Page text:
All occupations hold some degree of risk. Unfortunately, some are significantly more risky than others. For example, workers in California and across the country who are required to work in or near trenches could face significant harm in trench collapses.
Unfortunately, several workers have lost their lives in such events since the start of the new year. In fact, reports from the Occupational Safety and Health Administration indicate that seven people were killed in January and February. In comparison, three were killed during the same time period in 2017, and two 2018 and 2019.
The incidents typically involve a collapse that traps workers. In one of the incidents, a 24-year-old man was reportedly killed while trying to rescue another worker. In another, two workers were buried in 5 to 7 feet of mud and sand; one of the victims could not be retrieved until the next day. Fatalities are not the only consequence of trench collapses. In some cases, workers survive but face a significant recovery, and, in addition to their physical injuries, some must also cope with the death of co-workers.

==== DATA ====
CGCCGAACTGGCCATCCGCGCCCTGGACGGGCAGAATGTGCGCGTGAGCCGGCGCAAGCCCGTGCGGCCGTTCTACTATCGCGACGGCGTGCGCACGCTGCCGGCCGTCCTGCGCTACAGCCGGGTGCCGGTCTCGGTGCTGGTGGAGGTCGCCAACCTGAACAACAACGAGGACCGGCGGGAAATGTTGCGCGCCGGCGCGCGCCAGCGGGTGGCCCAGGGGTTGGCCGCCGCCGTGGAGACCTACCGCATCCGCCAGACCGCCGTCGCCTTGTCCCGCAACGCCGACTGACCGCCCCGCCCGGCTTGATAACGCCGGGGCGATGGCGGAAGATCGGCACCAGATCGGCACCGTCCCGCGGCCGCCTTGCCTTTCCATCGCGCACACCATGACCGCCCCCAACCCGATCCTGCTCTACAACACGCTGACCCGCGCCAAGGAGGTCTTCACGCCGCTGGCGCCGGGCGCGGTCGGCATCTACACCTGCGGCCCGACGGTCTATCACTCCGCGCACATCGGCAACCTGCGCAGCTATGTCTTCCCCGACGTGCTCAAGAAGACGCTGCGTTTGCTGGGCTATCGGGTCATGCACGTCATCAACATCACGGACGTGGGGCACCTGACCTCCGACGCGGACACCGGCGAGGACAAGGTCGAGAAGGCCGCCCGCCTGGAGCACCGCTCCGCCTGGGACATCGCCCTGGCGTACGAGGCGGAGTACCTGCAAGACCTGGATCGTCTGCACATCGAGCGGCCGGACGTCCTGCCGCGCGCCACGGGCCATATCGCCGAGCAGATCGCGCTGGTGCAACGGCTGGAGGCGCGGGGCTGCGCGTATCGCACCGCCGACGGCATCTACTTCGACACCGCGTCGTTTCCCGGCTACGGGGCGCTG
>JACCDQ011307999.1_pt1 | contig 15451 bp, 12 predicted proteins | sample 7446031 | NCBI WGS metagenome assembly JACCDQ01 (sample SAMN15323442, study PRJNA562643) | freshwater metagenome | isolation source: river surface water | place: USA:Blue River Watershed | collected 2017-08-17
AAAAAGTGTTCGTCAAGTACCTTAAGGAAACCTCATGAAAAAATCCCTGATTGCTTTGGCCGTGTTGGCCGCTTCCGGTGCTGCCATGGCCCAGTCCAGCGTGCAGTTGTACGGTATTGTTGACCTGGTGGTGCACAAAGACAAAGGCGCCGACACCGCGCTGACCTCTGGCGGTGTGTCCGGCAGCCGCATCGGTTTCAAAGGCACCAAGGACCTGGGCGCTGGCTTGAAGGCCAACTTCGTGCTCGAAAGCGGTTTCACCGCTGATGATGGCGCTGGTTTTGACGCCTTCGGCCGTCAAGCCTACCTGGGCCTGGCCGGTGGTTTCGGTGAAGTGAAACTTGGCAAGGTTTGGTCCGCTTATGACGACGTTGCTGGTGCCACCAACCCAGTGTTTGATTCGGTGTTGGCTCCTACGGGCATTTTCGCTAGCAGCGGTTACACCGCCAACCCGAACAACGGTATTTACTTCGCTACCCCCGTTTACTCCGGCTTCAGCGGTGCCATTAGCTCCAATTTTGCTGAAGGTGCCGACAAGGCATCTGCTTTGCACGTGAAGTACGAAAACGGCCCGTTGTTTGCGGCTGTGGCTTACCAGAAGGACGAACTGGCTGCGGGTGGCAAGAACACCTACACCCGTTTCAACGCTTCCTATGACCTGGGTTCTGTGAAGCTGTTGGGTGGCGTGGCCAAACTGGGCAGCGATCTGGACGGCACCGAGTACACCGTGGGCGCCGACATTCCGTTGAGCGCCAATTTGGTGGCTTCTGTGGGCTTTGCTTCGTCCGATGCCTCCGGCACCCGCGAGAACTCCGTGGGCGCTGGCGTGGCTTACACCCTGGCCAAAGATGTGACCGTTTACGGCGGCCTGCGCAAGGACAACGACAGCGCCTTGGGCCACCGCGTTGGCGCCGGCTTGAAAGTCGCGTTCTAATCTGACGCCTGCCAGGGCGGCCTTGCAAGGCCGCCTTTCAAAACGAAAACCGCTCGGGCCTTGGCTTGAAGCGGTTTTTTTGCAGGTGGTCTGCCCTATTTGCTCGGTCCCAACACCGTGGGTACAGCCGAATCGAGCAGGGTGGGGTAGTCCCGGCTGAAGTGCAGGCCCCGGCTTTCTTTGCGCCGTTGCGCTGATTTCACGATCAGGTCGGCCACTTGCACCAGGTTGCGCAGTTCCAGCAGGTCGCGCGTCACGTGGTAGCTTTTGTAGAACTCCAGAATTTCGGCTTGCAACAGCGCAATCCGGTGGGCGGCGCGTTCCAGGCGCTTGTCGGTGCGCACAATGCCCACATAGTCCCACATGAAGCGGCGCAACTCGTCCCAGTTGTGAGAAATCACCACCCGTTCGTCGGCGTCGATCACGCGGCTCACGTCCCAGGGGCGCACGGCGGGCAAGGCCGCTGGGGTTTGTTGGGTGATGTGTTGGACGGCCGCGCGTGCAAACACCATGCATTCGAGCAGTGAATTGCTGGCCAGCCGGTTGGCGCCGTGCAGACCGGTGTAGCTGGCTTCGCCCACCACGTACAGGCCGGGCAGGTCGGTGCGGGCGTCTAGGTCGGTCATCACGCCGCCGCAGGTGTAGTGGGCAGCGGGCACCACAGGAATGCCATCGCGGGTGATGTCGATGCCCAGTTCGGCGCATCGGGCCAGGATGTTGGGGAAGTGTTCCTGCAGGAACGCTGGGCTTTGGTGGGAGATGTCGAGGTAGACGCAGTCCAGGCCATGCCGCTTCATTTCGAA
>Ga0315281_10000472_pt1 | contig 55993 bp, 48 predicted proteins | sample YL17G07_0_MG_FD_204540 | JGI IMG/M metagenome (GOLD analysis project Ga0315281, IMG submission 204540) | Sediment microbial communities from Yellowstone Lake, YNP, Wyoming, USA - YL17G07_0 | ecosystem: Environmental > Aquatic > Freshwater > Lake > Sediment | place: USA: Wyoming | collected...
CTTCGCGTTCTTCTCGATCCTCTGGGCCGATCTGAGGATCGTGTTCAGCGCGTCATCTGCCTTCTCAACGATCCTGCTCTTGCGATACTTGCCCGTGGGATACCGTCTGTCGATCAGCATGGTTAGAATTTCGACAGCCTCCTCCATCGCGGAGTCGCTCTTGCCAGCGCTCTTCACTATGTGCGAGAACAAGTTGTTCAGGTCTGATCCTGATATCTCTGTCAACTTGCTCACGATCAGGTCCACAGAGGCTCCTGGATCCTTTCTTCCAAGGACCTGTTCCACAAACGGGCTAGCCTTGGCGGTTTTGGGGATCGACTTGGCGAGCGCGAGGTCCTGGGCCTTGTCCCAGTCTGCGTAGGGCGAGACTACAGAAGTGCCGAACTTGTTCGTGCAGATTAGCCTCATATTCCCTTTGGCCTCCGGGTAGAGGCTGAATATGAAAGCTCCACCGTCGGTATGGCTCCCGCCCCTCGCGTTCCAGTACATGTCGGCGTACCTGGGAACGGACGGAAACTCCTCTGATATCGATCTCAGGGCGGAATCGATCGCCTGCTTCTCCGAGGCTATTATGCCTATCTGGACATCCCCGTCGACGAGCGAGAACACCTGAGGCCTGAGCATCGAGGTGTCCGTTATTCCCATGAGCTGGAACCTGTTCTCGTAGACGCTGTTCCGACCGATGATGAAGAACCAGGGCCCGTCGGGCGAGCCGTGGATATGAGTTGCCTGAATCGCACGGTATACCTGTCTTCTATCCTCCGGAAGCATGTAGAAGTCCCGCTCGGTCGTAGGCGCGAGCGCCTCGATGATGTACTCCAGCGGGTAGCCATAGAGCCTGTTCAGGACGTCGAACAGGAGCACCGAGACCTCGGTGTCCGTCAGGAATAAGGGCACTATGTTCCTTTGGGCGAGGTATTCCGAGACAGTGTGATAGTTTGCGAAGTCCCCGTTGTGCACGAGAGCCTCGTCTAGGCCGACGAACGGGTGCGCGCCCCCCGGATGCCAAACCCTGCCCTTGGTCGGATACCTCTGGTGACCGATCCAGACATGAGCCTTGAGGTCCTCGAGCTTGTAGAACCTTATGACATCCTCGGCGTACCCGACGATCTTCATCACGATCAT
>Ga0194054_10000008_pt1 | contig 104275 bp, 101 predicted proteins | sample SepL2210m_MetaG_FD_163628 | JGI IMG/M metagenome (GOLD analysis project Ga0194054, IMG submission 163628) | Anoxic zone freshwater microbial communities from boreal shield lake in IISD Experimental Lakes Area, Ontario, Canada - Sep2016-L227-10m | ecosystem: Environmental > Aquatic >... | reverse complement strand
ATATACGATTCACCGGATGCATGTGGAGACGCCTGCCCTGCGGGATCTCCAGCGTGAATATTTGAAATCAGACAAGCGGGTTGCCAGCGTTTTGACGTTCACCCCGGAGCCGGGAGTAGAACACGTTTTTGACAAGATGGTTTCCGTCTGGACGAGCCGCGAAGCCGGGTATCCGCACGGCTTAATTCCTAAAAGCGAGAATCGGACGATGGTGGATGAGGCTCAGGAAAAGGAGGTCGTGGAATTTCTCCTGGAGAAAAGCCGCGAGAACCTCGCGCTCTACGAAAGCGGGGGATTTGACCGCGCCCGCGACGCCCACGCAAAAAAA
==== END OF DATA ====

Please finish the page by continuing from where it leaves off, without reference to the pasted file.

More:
There are safety measures that could potentially prevent trench collapses such as these from occurring. Often, workplace accidents spark an investigation by OSHA; if it is discovered that safety or health violations happened in the events leading up to the accident, the company could face fines, citations or some combination of both. However, this outcome will do little to help victims — and their family members — cope with the financial hardships they may face. As such, California requires that employers provide workers’ compensation insurance benefits which can help injured workers with the medical bills and lost wages. They can also provide for funeral expenses in the event of fatality.